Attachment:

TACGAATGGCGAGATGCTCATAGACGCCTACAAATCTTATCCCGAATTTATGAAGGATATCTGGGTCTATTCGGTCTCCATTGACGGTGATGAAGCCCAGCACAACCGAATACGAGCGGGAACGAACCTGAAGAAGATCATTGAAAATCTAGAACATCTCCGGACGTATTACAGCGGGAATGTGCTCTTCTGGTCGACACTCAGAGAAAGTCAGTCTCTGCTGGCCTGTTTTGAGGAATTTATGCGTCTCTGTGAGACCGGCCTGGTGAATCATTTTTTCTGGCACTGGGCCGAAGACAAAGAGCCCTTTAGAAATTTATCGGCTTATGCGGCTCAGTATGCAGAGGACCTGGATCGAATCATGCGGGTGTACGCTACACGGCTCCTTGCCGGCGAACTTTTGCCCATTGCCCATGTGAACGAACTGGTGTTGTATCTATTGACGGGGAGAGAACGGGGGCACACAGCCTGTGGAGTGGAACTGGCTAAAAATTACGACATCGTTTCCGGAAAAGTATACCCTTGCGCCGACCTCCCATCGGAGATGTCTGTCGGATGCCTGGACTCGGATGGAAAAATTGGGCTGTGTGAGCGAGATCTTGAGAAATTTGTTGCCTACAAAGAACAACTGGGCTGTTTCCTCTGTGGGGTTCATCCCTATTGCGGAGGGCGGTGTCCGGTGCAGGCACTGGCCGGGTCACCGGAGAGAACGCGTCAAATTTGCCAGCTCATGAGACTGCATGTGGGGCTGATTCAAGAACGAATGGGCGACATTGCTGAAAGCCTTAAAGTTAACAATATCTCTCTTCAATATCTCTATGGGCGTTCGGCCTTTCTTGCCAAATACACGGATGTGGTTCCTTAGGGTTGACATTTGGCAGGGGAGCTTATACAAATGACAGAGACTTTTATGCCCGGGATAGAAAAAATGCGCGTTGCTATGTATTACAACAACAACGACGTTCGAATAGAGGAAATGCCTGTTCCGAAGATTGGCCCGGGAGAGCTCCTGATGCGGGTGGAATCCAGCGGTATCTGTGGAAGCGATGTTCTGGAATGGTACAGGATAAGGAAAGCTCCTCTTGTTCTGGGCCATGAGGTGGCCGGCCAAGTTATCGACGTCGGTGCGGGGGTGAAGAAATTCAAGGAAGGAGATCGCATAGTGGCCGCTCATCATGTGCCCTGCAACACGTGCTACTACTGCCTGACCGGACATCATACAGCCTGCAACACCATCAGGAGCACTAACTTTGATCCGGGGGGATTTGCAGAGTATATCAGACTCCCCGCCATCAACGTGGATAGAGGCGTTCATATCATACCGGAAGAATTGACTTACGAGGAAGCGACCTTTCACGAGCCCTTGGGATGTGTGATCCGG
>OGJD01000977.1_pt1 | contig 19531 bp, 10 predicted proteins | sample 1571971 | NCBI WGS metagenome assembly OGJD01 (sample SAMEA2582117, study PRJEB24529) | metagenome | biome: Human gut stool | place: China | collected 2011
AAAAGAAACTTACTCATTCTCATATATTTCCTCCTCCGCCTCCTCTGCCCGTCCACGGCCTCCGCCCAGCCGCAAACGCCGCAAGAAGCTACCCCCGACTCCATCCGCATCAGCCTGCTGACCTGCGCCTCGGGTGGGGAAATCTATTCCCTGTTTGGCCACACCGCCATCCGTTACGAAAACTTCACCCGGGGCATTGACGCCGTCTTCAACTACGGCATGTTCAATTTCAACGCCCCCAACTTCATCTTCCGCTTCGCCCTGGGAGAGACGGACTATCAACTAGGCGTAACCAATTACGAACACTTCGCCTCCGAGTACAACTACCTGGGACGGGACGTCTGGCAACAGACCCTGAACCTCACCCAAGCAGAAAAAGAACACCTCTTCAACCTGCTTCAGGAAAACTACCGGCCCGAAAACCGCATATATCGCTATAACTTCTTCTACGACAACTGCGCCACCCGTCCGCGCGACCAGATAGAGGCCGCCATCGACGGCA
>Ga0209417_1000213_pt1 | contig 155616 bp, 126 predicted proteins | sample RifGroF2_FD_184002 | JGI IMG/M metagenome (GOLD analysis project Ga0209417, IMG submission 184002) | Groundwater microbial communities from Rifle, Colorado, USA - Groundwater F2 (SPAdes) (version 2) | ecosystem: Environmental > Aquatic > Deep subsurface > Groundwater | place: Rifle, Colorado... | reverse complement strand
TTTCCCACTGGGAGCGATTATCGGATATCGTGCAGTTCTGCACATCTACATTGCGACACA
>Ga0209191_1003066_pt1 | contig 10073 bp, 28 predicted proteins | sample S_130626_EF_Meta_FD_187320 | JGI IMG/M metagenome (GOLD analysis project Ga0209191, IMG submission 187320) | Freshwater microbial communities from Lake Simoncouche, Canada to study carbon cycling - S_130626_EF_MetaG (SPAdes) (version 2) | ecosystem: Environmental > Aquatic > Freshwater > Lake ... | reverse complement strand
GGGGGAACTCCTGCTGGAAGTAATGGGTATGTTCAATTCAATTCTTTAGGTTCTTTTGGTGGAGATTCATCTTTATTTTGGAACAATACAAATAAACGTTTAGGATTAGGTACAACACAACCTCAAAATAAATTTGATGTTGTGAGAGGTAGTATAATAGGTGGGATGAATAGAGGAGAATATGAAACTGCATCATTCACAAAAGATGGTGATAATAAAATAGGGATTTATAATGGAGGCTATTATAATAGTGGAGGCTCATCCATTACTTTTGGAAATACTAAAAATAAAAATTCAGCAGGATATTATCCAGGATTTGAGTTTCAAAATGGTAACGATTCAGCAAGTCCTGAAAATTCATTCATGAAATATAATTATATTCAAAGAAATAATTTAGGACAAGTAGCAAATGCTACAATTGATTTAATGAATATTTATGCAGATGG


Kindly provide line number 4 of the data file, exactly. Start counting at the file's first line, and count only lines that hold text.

>Ga0209417_1000213_pt1 | contig 155616 bp, 126 predicted proteins | sample RifGroF2_FD_184002 | JGI IMG/M metagenome (GOLD analysis project Ga0209417, IMG submission 184002) | Groundwater microbial communities from Rifle, Colorado, USA - Groundwater F2 (SPAdes) (version 2) | ecosystem: Environmental > Aquatic > Deep subsurface > Groundwater | place: Rifle, Colorado... | reverse complement strand